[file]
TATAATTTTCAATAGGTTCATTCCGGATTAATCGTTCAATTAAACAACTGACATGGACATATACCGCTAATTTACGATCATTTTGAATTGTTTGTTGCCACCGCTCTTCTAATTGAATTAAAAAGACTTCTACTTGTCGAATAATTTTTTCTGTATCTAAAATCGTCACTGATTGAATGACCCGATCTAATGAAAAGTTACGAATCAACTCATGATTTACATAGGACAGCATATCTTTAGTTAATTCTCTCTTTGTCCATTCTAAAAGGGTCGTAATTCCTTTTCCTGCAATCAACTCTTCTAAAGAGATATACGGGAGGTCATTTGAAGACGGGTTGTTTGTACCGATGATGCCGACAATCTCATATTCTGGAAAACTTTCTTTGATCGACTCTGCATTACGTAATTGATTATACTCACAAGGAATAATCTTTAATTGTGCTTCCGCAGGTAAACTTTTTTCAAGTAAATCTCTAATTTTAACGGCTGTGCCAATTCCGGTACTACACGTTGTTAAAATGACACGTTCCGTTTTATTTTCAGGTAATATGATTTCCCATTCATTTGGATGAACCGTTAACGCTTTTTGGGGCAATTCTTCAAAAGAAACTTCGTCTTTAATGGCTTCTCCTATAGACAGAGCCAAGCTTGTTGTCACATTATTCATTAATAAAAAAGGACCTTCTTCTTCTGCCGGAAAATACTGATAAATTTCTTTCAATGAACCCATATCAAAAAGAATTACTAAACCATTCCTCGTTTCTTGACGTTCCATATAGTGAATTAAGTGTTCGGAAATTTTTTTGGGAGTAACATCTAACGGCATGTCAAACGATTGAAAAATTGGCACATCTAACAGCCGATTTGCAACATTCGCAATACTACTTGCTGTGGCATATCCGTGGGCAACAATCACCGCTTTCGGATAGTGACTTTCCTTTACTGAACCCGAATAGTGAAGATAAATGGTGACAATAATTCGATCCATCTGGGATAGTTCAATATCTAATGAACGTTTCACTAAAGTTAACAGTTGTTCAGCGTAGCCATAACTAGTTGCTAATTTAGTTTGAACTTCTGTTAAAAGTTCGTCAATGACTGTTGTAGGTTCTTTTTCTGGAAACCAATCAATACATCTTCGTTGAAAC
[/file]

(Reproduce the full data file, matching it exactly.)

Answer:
TATAATTTTCAATAGGTTCATTCCGGATTAATCGTTCAATTAAACAACTGACATGGACATATACCGCTAATTTACGATCATTTTGAATTGTTTGTTGCCACCGCTCTTCTAATTGAATTAAAAAGACTTCTACTTGTCGAATAATTTTTTCTGTATCTAAAATCGTCACTGATTGAATGACCCGATCTAATGAAAAGTTACGAATCAACTCATGATTTACATAGGACAGCATATCTTTAGTTAATTCTCTCTTTGTCCATTCTAAAAGGGTCGTAATTCCTTTTCCTGCAATCAACTCTTCTAAAGAGATATACGGGAGGTCATTTGAAGACGGGTTGTTTGTACCGATGATGCCGACAATCTCATATTCTGGAAAACTTTCTTTGATCGACTCTGCATTACGTAATTGATTATACTCACAAGGAATAATCTTTAATTGTGCTTCCGCAGGTAAACTTTTTTCAAGTAAATCTCTAATTTTAACGGCTGTGCCAATTCCGGTACTACACGTTGTTAAAATGACACGTTCCGTTTTATTTTCAGGTAATATGATTTCCCATTCATTTGGATGAACCGTTAACGCTTTTTGGGGCAATTCTTCAAAAGAAACTTCGTCTTTAATGGCTTCTCCTATAGACAGAGCCAAGCTTGTTGTCACATTATTCATTAATAAAAAAGGACCTTCTTCTTCTGCCGGAAAATACTGATAAATTTCTTTCAATGAACCCATATCAAAAAGAATTACTAAACCATTCCTCGTTTCTTGACGTTCCATATAGTGAATTAAGTGTTCGGAAATTTTTTTGGGAGTAACATCTAACGGCATGTCAAACGATTGAAAAATTGGCACATCTAACAGCCGATTTGCAACATTCGCAATACTACTTGCTGTGGCATATCCGTGGGCAACAATCACCGCTTTCGGATAGTGACTTTCCTTTACTGAACCCGAATAGTGAAGATAAATGGTGACAATAATTCGATCCATCTGGGATAGTTCAATATCTAATGAACGTTTCACTAAAGTTAACAGTTGTTCAGCGTAGCCATAACTAGTTGCTAATTTAGTTTGAACTTCTGTTAAAAGTTCGTCAATGACTGTTGTAGGTTCTTTTTCTGGAAACCAATCAATACATCTTCGTTGAAAC